He was already the object of an extensive and ancient cult long before the legendary image of his fight with the dragon, symbolizing the intrepid faith that triumphs over evil.
Saint George (c. 275 - c. 303) was already the object of an extensive and ancient cult long before the legendary image of his fight with the dragon, symbolizing the intrepid faith that triumphs over evil. His cult is in fact recorded since the fourth century, the period when his martyrdom took place, probably during the Great Persecution of Diocletian. The most ancient literary source about him is the Passio Georgii, judged apocryphal by the Decretum Gelasianum, a document traditionally attributed to Pope Gelasius (492-496). The Passio, besides dwelling on the miracles, reports that George was originally from Cappadocia and later moved to Palestine. Here he enlisted in Diocletian's army and became part of the emperor's guard until, the raging persecutions, when he suffered martyrdom by beheading. His steadfastness in Christ had meanwhile caused the conversion of the magister militum Anatolius and his soldiers, as well as the open profession of faith of the noble Alexandra: they were all martyred.
The story of his victory over the dragon only emerged around the 12th century and became extraordinarily popular from the following century, as it was included in the Legenda Aurea of Jacobus da Varagine and depicted by many artists. The deliverance of the maiden and of all the inhabitants who were subject to the power of the dragon is a beautiful image of liberation from sin and from the chains of the devil: “Do not fear, for the Lord has allowed me to free you from this monster. Believe, receive Baptism and I will kill your persecutor”, says George in the Legenda. In the meantime, the famous red cross on a white background, known as St. George's Cross, had become the symbol of the Crusaders and the Republic of Genoa, which then granted England the right to use it on its ships. England, whose King Edward III introduced the battle cry “Saint George for England!”, is one of the nations that has Saint George as its patron saint. He is also the protector of several knightly orders.
As mentioned, the cult of the saint had already taken root shortly after his death. This is proven firstly by the archaeological remains of the basilica built on the tomb of St. George in Lydda (Diospoli), Israel, dating back to the time of Constantine (†337), the emperor under whom Christians were finally granted the freedom to profess their faith. Secondly, a Greek epigraph found in Batanea, northeast of the River Jordan, and believed by the Bollandist Delehaye to date back to 368, speaks of a “house [or church] of the saints and triumphant martyrs George and companions”. The oldest testimony written on the tomb to reach us dates back to 530 and is by Theodosius Periegeta, who wrote: in Diospolim, ubi sanctus Georgius martyrizatus est, ibi et corpus eius est et multa mirabilia fiunt. It cannot be excluded, however, that the martyrdom took place at Nicomedia, where Diocletian resided at length, and that the martyr's body was later moved to Lydda, where his tomb remains today.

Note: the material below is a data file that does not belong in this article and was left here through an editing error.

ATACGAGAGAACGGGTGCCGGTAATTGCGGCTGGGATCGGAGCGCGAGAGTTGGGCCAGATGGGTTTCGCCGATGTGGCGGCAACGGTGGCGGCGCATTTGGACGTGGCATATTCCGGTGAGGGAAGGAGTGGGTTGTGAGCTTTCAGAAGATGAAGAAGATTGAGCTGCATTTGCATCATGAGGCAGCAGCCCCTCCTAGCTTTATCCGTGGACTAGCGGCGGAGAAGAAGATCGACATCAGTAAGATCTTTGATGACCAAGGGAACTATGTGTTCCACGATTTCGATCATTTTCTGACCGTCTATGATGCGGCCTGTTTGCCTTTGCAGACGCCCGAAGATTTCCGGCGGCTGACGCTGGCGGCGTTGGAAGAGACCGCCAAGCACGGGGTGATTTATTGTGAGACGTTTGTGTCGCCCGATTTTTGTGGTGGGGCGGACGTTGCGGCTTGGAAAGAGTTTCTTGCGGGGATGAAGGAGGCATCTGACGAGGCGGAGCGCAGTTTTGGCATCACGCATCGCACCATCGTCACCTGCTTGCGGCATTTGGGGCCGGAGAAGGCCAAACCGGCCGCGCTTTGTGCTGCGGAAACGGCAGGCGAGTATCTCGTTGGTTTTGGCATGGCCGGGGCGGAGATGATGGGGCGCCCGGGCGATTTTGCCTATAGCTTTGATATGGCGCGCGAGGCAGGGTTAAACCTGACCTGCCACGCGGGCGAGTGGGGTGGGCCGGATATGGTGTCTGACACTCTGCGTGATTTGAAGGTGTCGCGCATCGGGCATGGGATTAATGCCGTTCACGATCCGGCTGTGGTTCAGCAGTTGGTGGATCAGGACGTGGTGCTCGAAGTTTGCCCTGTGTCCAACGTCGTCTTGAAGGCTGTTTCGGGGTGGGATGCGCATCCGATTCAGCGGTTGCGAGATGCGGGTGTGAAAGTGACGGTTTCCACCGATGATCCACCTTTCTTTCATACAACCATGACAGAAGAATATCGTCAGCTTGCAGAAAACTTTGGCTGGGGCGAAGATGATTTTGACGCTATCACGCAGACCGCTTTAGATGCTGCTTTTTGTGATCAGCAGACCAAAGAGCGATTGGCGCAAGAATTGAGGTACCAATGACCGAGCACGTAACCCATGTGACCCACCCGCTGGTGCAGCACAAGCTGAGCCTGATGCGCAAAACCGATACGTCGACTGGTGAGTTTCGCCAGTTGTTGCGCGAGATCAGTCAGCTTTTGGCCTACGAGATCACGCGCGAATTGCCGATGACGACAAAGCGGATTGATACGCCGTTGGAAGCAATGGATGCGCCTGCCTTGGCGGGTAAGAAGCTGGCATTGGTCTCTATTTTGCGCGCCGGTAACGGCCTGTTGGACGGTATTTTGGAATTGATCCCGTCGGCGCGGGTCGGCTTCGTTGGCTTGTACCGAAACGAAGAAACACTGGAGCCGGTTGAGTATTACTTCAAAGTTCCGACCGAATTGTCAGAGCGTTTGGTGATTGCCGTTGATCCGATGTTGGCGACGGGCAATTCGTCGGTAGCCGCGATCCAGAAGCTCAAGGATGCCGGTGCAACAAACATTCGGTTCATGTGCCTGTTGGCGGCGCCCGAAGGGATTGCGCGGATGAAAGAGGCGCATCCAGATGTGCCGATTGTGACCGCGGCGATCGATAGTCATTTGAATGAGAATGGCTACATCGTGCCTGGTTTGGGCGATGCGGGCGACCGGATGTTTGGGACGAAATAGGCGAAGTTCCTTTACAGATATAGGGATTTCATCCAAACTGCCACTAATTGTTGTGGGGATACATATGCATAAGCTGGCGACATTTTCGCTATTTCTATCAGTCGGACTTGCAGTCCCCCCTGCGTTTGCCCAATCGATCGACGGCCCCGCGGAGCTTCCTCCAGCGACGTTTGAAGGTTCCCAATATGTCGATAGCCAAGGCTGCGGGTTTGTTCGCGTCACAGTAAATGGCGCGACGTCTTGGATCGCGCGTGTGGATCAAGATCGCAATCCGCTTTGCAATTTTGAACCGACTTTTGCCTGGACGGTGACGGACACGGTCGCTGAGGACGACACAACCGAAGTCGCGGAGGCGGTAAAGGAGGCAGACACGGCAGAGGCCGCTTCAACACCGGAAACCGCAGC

The great veneration at the site of Saint George's tomb led to the city of Lydda being renamed Georgioupolis under the Byzantine Empire. But, since the first centuries of Christianity, the cult of Saint George, whom the Orthodox worshiped with the title of “megalomartyr”, was certainly not limited to the area of Lydda, but spread from East to West: inscriptions, churches or monasteries dedicated to him were present since at least the 6th century in Jerusalem, Jericho, Mainz, Paris, Ravenna, Zorava. In Rome, General Belisarius (500-565) entrusted the protection of the city’s San Sebastiano Gate to St George; the first nucleus of the Church of St. George in Velabro was built in the same period. Two centurie s later, Pope Zechariah had the martyr's skull moved here.
Patron of: halberdiers, archers, gunsmiths, knights, English martyrs, scout movement, soldiers; invoked against skin diseases, plague and venereal diseases; Canada, England, Ethiopia, Georgia, Lithuania, Malta, Portugal.
 Among the sources that suggest this hypothesis is the Church History by Eusebius of Caesarea, completed around 323, where it speaks of the martyrs of Nicomedia and of a believer who tore up the persecutory edict against Christians.